SPRINGFIELD, Ill. (AP) - Public school administrators say some local districts would have to raise property taxes if they're forced to cover the cost of teacher pensions.
The school officials testified Thursday at a special hearing called by House Speaker Michael Madigan.
The Chicago Democrat says suburban and downstate districts get a "free lunch" because the state pays their teacher pension costs. He says Illinois is in grave financial trouble and the districts must be part of the solution.
The administrators say potential tax increases would depend on how much money districts have and how much of the burden the state shifts to districts.
Public university representatives also testified Thursday. They say the change could result in a 2 percent tuition increase.
Madigan has vowed to address the issue before the General Assembly adjourns.
A home improvement project is being blamed for the explosion at a St. Peters home.
Officials with the Cottleville Fire Protection District say a contractor was working to refinish a concrete floor, but did not have adequate ventilation. The contractor also said the hot water heater was left on, prompting the explosion.
The house will need major work before it is livable again.
SPRINGFIELD, Ill. (AP) - Gov. Pat Quinn says House Speaker Michael Madigan's pension-reform plan deserves a Senate vote.
The Democratic governor said the proposal is comprehensive.
Illinois has nearly $100 billion in pension debt because of years of state underfunding.
Senate President John Cullerton has a different idea he plans to call for a vote Thursday afternoon. Public employee unions back that proposal.
The House approved the Madigan bill last week. It would require employees to pay 2 percent more toward retirement benefits. It would reduce annual cost-of-living increases for retirees and raise the retirement age for workers under 45.
Cullerton's proposal would offer employees a choice between health insurance or cost-of-living increases. He says it would survive a court challenge.
Two late-night joggers were robbed near Carondelet Park around 12:30 this morning.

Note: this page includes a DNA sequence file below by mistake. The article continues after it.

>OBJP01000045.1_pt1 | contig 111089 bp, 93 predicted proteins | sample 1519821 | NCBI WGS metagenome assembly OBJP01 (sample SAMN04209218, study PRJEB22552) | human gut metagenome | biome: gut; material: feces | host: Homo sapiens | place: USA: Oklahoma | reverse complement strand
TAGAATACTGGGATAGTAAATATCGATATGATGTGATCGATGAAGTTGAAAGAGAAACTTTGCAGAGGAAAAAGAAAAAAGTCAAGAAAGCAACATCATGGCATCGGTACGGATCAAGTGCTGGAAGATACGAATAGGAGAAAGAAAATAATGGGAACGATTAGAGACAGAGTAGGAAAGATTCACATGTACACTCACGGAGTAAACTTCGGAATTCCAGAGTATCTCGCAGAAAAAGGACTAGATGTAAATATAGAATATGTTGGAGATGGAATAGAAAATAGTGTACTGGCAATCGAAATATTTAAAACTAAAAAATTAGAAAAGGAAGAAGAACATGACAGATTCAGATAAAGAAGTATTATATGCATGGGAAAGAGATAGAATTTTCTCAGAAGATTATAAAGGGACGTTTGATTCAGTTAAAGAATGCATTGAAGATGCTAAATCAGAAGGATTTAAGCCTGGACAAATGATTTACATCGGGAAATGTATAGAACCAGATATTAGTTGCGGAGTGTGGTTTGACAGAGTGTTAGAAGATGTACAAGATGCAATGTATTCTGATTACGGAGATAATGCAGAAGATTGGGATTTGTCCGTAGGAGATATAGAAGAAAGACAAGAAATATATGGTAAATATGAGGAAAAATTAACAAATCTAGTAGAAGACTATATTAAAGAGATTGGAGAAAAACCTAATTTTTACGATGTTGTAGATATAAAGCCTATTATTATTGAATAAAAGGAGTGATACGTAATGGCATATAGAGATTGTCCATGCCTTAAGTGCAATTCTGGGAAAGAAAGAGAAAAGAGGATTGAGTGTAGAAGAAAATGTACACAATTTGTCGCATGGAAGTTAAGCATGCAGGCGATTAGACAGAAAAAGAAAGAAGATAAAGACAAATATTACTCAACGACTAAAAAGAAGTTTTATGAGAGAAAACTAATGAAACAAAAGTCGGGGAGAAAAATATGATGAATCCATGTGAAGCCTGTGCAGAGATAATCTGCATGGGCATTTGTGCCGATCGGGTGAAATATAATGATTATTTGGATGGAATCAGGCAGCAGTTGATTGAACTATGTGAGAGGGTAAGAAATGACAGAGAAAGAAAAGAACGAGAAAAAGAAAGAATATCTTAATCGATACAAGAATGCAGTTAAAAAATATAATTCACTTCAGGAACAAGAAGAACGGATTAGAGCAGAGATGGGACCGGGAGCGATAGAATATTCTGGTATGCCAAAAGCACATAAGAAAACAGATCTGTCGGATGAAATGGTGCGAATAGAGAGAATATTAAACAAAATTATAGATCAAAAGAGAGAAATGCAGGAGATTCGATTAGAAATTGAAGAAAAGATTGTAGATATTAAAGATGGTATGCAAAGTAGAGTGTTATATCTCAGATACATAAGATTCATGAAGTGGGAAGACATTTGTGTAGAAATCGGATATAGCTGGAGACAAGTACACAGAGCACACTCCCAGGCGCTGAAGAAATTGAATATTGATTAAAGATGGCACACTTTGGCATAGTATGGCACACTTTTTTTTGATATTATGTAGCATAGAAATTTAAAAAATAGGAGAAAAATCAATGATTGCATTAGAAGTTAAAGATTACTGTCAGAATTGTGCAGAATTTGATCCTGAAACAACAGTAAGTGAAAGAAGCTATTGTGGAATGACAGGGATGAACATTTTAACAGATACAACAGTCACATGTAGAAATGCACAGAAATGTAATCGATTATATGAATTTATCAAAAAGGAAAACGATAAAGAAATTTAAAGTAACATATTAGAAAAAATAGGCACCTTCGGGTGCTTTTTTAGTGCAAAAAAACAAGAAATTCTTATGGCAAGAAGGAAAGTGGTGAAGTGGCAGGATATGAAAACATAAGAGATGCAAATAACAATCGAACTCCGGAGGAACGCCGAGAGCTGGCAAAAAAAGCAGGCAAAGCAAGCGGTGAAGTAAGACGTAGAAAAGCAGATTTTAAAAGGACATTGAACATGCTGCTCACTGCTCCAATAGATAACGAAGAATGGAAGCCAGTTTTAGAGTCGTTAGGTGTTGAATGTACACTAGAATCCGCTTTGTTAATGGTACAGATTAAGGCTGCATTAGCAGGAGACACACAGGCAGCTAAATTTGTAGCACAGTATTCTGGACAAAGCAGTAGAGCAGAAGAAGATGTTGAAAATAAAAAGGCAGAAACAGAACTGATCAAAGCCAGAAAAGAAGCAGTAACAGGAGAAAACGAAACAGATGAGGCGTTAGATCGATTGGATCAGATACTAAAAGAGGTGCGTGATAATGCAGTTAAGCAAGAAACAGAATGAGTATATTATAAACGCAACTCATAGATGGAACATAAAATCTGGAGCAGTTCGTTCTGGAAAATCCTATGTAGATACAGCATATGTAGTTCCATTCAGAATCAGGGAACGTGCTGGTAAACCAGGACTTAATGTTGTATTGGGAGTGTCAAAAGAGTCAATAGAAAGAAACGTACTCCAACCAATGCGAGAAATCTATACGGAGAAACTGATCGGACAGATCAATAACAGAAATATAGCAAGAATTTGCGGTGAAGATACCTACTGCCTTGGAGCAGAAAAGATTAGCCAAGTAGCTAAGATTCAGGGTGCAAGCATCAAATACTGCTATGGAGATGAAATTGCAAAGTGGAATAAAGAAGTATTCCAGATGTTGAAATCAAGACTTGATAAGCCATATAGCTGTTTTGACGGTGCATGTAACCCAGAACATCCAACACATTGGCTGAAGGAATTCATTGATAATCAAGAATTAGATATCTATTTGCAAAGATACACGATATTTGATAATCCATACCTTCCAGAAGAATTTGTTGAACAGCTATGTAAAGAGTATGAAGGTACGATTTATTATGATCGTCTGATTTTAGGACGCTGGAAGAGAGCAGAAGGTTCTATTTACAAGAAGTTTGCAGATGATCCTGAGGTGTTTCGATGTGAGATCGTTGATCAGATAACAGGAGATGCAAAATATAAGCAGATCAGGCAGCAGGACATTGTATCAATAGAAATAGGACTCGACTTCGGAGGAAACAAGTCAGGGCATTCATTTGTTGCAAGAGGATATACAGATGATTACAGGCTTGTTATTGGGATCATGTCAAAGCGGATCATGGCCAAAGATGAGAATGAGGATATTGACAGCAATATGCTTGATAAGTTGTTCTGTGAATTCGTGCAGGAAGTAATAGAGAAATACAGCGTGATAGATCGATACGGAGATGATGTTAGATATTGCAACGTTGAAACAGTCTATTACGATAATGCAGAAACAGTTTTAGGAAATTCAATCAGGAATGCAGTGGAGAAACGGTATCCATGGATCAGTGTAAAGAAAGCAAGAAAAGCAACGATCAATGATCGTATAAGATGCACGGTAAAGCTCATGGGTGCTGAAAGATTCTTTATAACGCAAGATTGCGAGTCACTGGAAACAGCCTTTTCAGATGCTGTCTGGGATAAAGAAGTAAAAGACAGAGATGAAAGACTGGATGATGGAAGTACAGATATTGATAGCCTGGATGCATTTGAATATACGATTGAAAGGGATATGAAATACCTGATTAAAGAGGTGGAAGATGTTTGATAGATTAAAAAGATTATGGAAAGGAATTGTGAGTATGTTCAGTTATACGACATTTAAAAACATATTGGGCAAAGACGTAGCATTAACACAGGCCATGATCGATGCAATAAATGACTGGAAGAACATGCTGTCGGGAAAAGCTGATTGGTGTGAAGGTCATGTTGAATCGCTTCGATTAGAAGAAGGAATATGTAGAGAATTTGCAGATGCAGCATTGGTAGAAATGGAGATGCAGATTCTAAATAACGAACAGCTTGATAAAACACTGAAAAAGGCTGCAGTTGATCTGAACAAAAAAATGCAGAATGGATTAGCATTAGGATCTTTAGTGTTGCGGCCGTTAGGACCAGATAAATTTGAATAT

The victims told police a car pulled up next to them and the driver asked for directions. When one of the joggers approached the car, three teens assaulted him and stole his cell phone. The suspects piled into the car and sped off.
Police arrested two suspects in connection to the crime and a third is being held by juvenile authorities Two suspects remain at large. Police say the suspects are all thought to be between 15 and 18 years old.
A toddler, found wandering in a South County apartment complex this morning, is safe-and-sound, back home with his family.
Police say the two year-old boy was able to walk out of the apartment after his older brother left the door open. A groundskeeper at the Port Apartments in Oakville found the toddler around 11:20 morning.
They found the boy's father just a short time later, he had been taking a nap when the child left the house.
People parking in the Central West End have a new way to pay at meters.
The newly-installed meters will accept credit cards. It is part of the "No Change, No Problem" campaign. The new meters will be unveiled at a ceremony tomorrow at the corner of Euclid and Maryland.
More information can be found at the City Treasurer's website here.
JEFFERSON CITY, Mo. (AP) - Missouri lawmakers have prepared a budget that could force Gov. Jay Nixon to choose between developmentally disabled children and low-income seniors.
The nearly $25 billion operating budget being considered Thursday by lawmakers assumes more than $55 million of savings from the elimination of a tax break for low-income seniors and disabled residents who live in rental housing.
The budget would spend that money on early childhood programs for the developmentally disabled, health care for the blind and medical clinics that treat low-income people.
Nixon has said he would veto a repeal of the renters tax break unless it's part of a broader tax-credit overhaul. But if he does, then the early childhood programs and health care initiatives would lose money.
Lawmakers hope that will compel Nixon to accept the plan.
Three suspects have been arrested, two are still on the loose after a jogger was robbed in south St. Louis early Thursday morning.
Police say the male jogger was attacked and had his cellphone stolen in the 6200 block of Leona around 12:15 a.m. when three men and two women pulled up in a car and asked for directions.
The jogger was unhurt.
For a second day local fast food workers are expected to walk off their jobs at major national chains like Wendy’s, Hardee’s, and Domino’s. They are pushing for higher wages, better working conditions and the right to form a union.
"Workers at Jimmy Johns in Soulard say they want a livable wage of $15 dollars an hour. That includes Rasheen Aldridge who says pay isn't the only issue - management often humiliates the employees when they do something wrong.
Jimmy Johns is known for their slogan "subs so fast you'll freak." Aldridge says that when employees lag behind, they have to hold signs reading "I don't make sandwiches fast enough." Reporting from Soulard, Michael Golde, KTRS News"
Several hours later, several employees walked off the job at a Florissant McDonalds. Similar protests have taken place in New York and Chicago.
A member of the St. Louis Major Case Squad is in FBI custody.
Federal agents had asked East St. Louis Detective Orlando Ward to come to the federal building Tuesday afternoon. A city spokesperson says about 6:00 p.m. Tuesday night the FBI called and asked them to pickup Ward’s police car.
There's no word on why Ward was taken into custody or if any charges are pending.
City officials are very concerned that criminal allegations against Ward could put some convictions in doubt since the long-time detective has been a key investigator in many high profile criminal cases.